Herbal medicine in early England

Herbal medicine has a long history and is mentioned in texts from ancient Egypt, Mesopotamia and China dating back as far as 3000 BC. The study of medicinal plants (pharmacognosy) is a recognised branch of modern pharmacy. Until the twentieth century herbal medicines were the main drugs available, and many modern drugs are derived from compounds produced by medicinal plants. For example:

So herbalists could have had access to medicines that had the potential to be effective if prepared and used in the right way.


Wort Cunning

by Octavia Randolph

THE OLDEST surviving medical book in England is also the oldest herbal, for of course herbs were medicine in the middle ages. This is the Leech Book of Bald, (læce in Old English means healer) compiled in Ælfred's time or very shortly thereafter by a monk named Bald, and penned, in its surviving copy, between 924 and 946 by a scribe (almost certainly also a monk) named Cild. It gives recipes for herbal remedies using vervain, mugwort, plaintain, periwinkle (vinca minor), wood betony, violets, yarrow, and many other herbs still in medical use today. Among its formulations are some sent to King Ælfred by Elias, Patriarch of Jerusalem, to treat constipation, disorders of the spleen, and other maladies.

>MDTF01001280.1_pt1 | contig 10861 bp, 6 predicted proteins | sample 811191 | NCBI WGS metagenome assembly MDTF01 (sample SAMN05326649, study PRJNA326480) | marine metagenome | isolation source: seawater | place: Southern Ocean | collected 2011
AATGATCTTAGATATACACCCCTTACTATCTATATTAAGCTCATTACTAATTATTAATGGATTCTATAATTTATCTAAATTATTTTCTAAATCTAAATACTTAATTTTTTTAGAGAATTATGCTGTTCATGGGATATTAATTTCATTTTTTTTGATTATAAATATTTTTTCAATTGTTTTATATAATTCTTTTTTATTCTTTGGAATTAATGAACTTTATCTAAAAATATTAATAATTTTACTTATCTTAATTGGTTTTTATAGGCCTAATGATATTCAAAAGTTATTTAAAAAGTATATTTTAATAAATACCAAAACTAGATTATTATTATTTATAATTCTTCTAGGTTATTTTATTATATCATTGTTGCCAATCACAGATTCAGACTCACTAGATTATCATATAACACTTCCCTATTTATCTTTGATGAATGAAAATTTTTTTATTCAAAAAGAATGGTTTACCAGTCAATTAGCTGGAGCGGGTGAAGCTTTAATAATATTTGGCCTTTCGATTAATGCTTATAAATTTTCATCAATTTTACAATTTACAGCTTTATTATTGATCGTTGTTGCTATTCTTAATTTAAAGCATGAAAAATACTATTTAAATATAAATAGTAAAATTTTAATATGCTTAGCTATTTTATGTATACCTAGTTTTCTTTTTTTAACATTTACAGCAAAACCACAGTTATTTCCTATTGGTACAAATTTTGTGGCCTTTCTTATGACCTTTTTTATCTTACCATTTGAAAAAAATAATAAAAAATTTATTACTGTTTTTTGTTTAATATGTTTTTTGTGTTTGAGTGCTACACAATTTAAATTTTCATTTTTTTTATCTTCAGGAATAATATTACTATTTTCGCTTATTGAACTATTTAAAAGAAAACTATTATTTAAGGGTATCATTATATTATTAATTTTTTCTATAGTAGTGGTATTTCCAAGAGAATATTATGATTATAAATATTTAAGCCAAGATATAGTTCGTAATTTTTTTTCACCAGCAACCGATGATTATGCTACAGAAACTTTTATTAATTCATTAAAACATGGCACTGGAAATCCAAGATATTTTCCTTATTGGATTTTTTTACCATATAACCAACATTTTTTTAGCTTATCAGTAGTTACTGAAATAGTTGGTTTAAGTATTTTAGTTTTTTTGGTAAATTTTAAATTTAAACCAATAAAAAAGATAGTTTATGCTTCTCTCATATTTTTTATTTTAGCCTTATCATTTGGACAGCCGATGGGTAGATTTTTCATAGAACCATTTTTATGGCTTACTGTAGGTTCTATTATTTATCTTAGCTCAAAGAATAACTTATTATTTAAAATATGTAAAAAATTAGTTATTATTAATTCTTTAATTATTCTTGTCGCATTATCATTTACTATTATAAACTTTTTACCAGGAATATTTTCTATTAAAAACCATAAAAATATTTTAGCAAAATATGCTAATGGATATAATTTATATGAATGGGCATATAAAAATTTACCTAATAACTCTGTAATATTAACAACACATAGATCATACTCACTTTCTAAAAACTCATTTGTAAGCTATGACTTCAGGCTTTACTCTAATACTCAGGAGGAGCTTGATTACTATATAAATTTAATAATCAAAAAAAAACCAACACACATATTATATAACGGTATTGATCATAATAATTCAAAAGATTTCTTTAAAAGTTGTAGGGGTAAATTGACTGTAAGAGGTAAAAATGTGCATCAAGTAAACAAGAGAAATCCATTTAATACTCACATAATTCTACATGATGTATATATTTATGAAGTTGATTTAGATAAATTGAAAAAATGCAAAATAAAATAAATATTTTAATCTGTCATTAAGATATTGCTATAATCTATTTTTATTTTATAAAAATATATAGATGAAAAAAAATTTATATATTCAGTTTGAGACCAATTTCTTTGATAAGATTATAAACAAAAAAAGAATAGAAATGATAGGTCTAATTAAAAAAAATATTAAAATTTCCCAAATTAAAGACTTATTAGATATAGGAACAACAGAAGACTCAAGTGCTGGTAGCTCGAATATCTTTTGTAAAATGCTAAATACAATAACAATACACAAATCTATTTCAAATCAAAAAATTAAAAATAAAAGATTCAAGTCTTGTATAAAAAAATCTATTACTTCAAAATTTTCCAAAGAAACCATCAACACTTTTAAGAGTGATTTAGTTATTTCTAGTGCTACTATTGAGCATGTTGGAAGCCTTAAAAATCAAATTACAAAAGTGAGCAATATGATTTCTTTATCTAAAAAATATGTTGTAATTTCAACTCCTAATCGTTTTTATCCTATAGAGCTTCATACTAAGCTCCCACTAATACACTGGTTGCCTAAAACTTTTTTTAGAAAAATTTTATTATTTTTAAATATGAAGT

Read the full article on Octavia's website.


Octavia Randolph has long been fascinated with the development, dominance and decline of the Anglo-Saxon peoples, and her extensive research has taken her to England and Scandinavia. In addition to numerous historical essays, she is the author of a trilogy of historical novels set in 9th-century England and a novella retelling the story of Lady Godiva. For full details, visit her website at www.octavia.net